YANGON • In a ramshackle workshop behind a bustling Yangon market, Mr Kyi Tha fixes the plastic propeller of a home-made drone, one of a growing number of enthusiasts refusing to let poverty clip the wings of their high-tech dreams.
A new generation of creative young inventors have turned to the Internet to catch up with the rest of the world, after years of isolation under junta rule left the country with little access to engineering expertise or cutting-edge technology.
"Studying drone technology is not easy in Myanmar. So we watched video clips about it on YouTube," said Mr Kyi Tha, admitting he watched clips for months, patiently enduring notoriously slow Web connections in his search for knowledge. "After experimenting for one year, we could do many things," he said.
Mr Kyi Tha, 26, and his cousin, Mr Thet San, 30, have transformed a modest wooden home into the nerve centre of their engineering and technology business, Myanmar Future Science. A workbench in the backyard is cluttered with the signs of feverish invention - boxes of screws, aluminium rods, and the body of a model aeroplane.
This is our hobby. We are crazy about making things with these accessories, just as many young students in Myanmar would like to do.
MR KYI THA
Their firm makes its money providing engineering services to the government and private firms, using drones and model aircraft to conduct aerial surveys for maps and assessments of agricultural areas.
But their passion is opening up the world of technology to fellow budding inventors. They have a little shop in their garden packed with tiny motors, propellers and plastic body-parts for drones, planes and radio-controlled cars.
Myanmar's youth are eager to keep up with the latest technological developments, but are often held back by poverty.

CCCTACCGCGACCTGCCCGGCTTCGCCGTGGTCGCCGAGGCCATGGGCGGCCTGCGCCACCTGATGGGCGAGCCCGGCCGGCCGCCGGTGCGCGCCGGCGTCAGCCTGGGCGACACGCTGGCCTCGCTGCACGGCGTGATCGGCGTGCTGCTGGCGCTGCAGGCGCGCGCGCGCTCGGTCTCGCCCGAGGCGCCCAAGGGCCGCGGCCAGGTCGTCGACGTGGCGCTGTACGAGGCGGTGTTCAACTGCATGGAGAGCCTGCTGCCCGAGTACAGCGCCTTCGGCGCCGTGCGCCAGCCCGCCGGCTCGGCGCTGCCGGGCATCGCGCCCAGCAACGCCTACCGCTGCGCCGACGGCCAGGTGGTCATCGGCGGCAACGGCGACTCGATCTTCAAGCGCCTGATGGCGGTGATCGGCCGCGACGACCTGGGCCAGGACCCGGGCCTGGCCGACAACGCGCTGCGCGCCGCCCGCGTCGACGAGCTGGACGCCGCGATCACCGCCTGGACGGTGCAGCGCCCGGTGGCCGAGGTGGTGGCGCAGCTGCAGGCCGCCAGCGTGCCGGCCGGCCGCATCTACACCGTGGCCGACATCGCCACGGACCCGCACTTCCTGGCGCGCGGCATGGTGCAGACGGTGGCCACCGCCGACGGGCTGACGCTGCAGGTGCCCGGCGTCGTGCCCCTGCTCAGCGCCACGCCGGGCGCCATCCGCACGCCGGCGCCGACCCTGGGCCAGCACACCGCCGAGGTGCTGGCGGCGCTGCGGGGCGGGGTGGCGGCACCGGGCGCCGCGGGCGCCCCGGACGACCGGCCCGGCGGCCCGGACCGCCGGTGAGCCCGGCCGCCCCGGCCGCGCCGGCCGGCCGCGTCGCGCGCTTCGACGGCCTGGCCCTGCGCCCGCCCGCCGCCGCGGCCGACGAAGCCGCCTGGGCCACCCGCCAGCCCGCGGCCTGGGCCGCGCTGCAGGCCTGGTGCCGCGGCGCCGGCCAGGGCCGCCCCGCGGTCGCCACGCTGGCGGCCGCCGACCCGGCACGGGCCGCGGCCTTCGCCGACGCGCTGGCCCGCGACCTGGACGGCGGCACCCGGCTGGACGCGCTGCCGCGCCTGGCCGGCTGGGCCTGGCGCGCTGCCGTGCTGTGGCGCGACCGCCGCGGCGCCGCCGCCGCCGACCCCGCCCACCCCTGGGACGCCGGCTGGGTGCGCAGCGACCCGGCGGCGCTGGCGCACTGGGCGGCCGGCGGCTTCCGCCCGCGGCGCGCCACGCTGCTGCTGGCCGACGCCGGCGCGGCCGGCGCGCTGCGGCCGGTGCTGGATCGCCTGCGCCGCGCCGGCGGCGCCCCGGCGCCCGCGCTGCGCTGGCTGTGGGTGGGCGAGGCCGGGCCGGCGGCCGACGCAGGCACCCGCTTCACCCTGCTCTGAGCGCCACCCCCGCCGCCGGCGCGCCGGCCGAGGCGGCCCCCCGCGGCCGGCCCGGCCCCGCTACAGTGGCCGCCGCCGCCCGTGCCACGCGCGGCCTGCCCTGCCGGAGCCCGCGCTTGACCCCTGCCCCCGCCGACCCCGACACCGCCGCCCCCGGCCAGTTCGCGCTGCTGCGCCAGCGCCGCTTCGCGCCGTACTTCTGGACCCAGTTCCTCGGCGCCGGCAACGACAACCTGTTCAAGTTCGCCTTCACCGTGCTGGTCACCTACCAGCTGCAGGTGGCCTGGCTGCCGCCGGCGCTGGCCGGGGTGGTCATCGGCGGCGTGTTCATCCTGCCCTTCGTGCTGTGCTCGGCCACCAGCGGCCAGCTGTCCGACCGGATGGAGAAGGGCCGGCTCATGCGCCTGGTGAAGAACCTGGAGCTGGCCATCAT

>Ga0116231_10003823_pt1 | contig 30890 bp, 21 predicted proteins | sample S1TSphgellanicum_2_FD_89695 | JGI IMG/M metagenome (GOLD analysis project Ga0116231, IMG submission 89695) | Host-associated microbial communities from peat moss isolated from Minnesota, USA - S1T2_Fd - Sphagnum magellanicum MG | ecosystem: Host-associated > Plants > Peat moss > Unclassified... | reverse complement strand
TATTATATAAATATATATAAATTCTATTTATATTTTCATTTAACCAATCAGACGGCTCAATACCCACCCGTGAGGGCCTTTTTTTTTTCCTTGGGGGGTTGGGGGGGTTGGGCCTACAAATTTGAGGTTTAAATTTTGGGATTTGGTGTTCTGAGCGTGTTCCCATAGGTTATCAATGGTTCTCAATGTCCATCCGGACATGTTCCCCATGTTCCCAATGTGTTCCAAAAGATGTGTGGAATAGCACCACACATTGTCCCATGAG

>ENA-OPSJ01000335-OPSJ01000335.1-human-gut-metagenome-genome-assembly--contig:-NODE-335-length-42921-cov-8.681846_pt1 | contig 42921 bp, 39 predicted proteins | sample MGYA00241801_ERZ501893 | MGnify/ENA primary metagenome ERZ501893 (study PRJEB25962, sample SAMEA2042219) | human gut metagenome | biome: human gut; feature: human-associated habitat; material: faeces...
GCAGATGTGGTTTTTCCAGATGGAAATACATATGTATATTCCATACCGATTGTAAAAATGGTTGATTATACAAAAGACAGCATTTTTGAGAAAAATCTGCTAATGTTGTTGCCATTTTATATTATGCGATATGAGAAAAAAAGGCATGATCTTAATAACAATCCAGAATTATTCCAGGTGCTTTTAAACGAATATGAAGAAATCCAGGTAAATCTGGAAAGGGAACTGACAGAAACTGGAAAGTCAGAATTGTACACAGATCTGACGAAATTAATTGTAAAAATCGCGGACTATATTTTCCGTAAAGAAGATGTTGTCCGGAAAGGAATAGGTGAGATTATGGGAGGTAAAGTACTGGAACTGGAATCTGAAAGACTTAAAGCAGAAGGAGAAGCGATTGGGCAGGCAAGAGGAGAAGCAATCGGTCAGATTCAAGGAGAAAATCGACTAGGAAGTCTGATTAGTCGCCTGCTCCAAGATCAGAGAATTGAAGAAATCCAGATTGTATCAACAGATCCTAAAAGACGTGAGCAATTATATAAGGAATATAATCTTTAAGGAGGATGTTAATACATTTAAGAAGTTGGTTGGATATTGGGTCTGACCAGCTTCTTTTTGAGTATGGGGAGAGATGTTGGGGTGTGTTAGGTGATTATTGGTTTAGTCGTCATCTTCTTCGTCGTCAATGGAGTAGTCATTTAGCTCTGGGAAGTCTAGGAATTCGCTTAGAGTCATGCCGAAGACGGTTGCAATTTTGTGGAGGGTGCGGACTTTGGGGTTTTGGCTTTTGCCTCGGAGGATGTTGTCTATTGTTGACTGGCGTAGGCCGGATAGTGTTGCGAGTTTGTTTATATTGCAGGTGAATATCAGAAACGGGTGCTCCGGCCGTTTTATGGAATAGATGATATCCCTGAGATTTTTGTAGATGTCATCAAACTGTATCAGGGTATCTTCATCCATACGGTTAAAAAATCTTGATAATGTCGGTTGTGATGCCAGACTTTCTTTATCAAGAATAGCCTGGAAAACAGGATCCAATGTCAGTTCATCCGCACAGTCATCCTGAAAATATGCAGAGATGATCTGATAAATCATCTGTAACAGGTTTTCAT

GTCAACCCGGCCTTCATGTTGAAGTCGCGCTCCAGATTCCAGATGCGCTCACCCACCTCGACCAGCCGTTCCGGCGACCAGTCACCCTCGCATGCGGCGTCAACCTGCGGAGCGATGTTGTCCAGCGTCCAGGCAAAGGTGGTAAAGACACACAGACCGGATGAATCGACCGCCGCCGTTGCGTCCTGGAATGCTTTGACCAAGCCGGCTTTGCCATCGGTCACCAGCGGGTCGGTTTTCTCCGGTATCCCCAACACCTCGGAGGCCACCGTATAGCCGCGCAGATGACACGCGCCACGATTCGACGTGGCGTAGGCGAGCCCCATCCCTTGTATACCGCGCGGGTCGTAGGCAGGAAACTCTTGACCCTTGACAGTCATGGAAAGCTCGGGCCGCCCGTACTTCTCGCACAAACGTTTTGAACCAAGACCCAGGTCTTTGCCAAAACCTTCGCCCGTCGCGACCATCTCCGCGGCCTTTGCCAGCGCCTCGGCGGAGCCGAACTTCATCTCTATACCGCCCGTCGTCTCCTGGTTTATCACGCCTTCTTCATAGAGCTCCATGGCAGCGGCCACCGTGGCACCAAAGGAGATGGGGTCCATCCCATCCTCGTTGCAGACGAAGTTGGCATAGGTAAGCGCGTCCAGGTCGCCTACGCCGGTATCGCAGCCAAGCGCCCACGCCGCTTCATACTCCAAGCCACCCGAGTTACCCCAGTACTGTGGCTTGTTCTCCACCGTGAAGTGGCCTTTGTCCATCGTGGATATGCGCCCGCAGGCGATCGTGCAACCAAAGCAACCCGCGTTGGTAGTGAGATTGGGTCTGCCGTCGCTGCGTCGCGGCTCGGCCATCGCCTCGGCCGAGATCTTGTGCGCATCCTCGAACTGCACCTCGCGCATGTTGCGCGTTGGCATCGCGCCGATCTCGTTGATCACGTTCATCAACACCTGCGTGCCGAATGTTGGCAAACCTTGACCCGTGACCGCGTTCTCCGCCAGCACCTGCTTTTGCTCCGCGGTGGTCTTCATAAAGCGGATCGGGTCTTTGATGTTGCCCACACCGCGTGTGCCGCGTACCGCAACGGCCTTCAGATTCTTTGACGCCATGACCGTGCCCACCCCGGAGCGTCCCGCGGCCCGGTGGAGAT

A new ready-made drone could set one back up to 300,000 kyats (S$325), far beyond the financial reach of most young people in Myanmar, where the World Bank puts average annual income per capita at US$1,270.
But enterprising gadget builders rely on creativity to keep their costs down to just US$10 - using materials like polystyrene foam packaging to build their models and seeking out cheap engine parts.
"This is our hobby. We are crazy about making things with these accessories, just as many young students in Myanmar would like to do," said Mr Kyi Tha, who imports most of the parts from China.
At the Myanmar Aerospace Engineering University in the central town of Meiktila, researchers are utilising drone technology for a more scientific purpose. The university has operated recent drone surveys to assess the impact of devastating monsoon floods that inundated huge areas of the country from July to September, affecting some 1.6 million people at their peak.
"Drone pictures can be very useful for preventing and measuring damage," said Mr Thae Maung Maung, head of the department for Unmanned Aerial Vehicles. He said the surveys aimed to find out the scale of losses from the disaster, map the points where rivers had burst their banks and plot the best place for relief camps.
The new department is striving to keep up with technological advancements overseas - no mean feat in an education system that has been underfunded and neglected for years.
Mr Thae Maung Maung suggests enthusiasts such as Mr Kyi Tha will be crucial in helping Myanmar catch up with the rest of the world.
He explains: "We need to encourage young people's interest in technology so we can keep developing."